Dear friends in Christ,
This coming Sunday we celebrate the kingship of Christ, as we always do on the Last Sunday after Pentecost. But what does that mean for us modern Christians?
To celebrate Jesus as our king and our Lord is to reject all others who might try to lay claim on us as our Lord. Many of the earliest Christians died for professing, “Jesus is Lord” rather than saying that Caesar was Lord. This is perhaps a poignant and necessary reminder for us coming in a time of intense political wrangling.
Neither Joe Biden nor Donald Trump has claim on us, ultimately. We belong to Jesus. We are not first Republicans or Democrats, but people who worship a savior who asks us to take up our cross and follow him, turning away from all others who might beckon us to follow.
And what kind of king is Jesus, anyway? The Gospel reading for this Sunday brings us the parable of the sheep and the goats. In the parable, the king tells us what is important and what matters in the end.
Then the king will say to those at his right hand, ‘Come, you that are blessed by my Father, inherit the kingdom prepared for you from the foundation of the world; for I was hungry and you gave me food, I was thirsty and you gave me something to drink, I was a stranger and you welcomed me, I was naked and you gave me clothing, I was sick and you took care of me, I was in prison and you visited me.’ Then the righteous will answer him, ‘Lord, when was it that we saw you hungry and gave you food, or thirsty and gave you something to drink? And when was it that we saw you a stranger and welcomed you, or naked and gave you clothing? And when was it that we saw you sick or in prison and visited you?’ And the king will answer them, ‘Truly I tell you, just as you did it to one of the least of these who are members of my family, you did it to me.’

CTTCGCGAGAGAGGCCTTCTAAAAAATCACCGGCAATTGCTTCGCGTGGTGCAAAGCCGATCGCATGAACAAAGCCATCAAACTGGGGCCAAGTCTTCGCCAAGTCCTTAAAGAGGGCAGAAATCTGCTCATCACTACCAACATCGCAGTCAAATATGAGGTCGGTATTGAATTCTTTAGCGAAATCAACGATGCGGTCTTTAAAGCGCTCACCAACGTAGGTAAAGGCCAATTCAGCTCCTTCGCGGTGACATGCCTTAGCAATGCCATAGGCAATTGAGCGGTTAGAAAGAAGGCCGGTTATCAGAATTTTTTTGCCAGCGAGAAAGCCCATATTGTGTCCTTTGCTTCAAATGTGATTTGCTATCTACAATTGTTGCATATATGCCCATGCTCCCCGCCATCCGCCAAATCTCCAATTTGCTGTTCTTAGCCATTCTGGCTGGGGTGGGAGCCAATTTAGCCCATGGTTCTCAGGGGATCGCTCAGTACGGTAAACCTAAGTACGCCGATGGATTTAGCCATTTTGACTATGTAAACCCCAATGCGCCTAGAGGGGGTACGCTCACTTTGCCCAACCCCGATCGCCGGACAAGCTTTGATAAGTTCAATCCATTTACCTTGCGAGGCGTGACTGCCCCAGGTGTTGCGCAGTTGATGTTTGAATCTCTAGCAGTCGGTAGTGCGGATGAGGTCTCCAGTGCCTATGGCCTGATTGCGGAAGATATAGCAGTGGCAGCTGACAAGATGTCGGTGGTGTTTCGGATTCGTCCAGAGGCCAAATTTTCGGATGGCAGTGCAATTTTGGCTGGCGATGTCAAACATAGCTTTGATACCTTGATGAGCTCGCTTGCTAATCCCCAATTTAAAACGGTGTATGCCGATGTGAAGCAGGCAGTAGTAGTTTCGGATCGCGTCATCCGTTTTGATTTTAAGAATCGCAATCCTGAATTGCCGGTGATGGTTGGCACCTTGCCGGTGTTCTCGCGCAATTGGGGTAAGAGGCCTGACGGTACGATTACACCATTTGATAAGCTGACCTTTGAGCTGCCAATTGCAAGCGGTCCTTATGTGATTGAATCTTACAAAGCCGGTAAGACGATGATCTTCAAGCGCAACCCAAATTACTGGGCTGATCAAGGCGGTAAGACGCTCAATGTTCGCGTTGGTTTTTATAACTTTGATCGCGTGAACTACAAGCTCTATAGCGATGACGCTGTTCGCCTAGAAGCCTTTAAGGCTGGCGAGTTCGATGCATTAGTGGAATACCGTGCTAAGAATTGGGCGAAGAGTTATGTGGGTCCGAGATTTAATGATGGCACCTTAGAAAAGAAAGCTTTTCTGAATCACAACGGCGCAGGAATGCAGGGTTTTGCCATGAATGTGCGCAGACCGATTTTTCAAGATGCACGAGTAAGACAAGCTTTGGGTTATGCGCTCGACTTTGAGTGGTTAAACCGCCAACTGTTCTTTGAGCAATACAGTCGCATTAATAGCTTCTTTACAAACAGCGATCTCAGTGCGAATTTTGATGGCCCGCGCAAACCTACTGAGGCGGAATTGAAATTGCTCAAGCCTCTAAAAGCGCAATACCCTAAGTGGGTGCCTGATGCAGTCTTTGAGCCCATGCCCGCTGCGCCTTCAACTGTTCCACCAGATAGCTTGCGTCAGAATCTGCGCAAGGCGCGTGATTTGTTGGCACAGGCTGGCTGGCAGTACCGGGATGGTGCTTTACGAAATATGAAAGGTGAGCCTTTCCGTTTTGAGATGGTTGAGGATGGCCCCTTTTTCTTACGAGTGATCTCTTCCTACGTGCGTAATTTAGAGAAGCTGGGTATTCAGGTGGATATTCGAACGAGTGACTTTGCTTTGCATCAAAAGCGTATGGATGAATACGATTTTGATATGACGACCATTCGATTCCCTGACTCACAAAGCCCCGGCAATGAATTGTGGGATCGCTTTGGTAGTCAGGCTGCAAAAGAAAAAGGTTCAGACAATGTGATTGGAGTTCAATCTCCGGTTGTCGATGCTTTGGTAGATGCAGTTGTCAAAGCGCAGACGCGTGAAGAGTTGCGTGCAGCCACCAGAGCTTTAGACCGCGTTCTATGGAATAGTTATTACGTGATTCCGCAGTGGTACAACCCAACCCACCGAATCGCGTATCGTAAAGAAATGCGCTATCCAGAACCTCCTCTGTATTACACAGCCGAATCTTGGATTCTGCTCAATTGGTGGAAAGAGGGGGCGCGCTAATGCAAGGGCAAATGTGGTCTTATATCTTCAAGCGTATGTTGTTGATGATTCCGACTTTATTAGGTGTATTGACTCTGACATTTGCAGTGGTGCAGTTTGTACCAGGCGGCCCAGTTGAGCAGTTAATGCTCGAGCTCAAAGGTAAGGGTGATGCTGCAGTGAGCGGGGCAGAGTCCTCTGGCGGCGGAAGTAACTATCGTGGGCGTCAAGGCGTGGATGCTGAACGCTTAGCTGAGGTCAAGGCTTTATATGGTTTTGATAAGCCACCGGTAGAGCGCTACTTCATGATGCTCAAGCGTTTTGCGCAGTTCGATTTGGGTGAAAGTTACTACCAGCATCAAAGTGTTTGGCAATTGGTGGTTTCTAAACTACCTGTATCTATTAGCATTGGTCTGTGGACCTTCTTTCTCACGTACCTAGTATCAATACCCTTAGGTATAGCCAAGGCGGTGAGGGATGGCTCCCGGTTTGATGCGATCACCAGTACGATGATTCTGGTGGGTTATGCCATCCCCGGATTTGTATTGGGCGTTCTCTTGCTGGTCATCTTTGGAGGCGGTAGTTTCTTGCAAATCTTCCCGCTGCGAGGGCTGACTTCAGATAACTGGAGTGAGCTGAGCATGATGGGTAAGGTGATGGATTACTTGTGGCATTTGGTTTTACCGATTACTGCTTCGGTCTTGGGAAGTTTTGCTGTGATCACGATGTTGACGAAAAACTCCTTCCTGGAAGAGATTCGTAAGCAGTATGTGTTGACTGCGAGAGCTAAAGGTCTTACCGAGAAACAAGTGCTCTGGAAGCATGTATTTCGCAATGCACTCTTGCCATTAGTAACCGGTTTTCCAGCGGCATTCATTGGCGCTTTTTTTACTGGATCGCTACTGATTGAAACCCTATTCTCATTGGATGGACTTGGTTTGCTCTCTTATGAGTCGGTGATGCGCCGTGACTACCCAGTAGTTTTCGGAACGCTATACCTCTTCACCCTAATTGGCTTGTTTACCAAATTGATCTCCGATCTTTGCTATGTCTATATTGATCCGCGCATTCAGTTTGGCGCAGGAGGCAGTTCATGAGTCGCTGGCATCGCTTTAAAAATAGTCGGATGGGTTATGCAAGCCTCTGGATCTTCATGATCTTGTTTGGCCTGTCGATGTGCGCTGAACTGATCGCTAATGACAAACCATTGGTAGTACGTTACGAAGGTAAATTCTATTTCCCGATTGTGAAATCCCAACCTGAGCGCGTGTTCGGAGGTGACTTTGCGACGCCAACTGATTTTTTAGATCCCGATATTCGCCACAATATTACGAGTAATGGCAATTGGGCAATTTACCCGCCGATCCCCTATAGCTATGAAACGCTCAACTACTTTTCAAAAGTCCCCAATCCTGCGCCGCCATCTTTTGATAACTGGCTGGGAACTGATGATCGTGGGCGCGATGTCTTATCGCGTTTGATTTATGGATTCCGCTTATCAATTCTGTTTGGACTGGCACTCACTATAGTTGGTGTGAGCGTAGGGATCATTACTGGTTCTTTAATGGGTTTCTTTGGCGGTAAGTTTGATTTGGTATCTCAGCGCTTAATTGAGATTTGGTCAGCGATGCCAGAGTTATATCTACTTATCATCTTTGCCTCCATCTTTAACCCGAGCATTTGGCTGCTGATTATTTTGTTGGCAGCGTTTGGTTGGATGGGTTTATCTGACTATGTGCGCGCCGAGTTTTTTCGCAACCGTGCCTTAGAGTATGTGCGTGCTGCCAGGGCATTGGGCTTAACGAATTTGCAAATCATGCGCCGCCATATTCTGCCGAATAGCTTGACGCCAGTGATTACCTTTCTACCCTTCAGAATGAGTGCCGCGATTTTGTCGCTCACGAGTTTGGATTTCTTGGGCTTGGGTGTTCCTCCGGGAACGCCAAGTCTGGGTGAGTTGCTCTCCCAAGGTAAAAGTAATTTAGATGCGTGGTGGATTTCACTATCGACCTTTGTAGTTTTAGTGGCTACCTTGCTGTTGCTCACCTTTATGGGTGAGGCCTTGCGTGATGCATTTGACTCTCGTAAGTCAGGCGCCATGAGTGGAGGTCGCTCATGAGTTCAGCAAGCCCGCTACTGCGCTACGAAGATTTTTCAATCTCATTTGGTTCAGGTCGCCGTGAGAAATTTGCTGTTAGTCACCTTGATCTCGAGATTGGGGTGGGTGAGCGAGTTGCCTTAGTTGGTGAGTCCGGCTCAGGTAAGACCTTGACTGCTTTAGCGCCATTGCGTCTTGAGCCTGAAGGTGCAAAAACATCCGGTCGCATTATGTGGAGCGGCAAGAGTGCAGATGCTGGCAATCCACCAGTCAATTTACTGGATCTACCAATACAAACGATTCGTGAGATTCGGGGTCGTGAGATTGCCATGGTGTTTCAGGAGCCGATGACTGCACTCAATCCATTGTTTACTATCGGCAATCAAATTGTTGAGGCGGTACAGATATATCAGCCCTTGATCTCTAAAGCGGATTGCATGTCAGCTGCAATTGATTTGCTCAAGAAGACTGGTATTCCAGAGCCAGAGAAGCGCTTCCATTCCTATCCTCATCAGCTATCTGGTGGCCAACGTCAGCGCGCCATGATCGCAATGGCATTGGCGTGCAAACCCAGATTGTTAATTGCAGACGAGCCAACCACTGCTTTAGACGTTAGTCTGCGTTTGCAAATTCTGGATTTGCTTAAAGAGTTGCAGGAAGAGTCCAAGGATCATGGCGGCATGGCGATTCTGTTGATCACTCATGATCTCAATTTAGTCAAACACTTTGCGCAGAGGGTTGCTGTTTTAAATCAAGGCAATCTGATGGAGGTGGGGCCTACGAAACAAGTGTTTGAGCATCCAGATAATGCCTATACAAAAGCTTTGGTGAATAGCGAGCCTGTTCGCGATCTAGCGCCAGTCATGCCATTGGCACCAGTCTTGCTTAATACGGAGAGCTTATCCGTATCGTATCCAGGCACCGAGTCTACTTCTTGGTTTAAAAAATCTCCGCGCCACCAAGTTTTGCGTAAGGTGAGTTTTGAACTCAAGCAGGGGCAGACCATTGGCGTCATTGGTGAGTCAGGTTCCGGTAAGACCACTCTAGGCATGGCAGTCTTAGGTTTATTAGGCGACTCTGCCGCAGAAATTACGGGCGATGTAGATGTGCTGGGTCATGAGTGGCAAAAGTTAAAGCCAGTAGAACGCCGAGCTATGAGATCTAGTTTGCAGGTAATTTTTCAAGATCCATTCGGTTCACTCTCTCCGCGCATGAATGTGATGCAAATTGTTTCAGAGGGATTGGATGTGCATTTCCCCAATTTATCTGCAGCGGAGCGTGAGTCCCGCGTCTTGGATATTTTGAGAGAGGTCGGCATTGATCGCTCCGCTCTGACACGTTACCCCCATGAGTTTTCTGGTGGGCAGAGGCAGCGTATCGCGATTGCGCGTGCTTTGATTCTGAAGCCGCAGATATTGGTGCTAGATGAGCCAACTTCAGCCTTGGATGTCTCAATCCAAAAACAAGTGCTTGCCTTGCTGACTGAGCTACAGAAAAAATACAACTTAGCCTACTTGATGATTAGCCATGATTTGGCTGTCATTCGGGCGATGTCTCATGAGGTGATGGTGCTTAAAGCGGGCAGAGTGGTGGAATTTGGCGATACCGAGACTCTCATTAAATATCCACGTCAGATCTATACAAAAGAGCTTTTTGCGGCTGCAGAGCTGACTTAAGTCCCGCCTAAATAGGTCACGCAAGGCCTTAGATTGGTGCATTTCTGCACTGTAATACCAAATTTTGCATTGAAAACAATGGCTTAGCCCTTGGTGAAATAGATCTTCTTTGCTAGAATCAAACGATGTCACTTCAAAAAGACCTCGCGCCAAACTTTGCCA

Jesus shows us the way. He is a king of compassion, mercy, grace, and sacrifice. His most kingly act is his free offering of himself for our salvation on the cross.
I don’t know about you, but after listening to blustery politicians, I need to listen to another voice proclaiming a message of mercy and grace. Coming up on a pre-Christmas season when consumer spending will run amok, I need to be reminded that sacrifice rather than possessions is where we find our meaning. When our allegiance is demanded by political parties, nations, and corporations, I need to be reminded that my first and most precious allegiance is to Jesus Christ.
May we all profess Jesus as Lord, and may our lives show forth what we profess with our lips.
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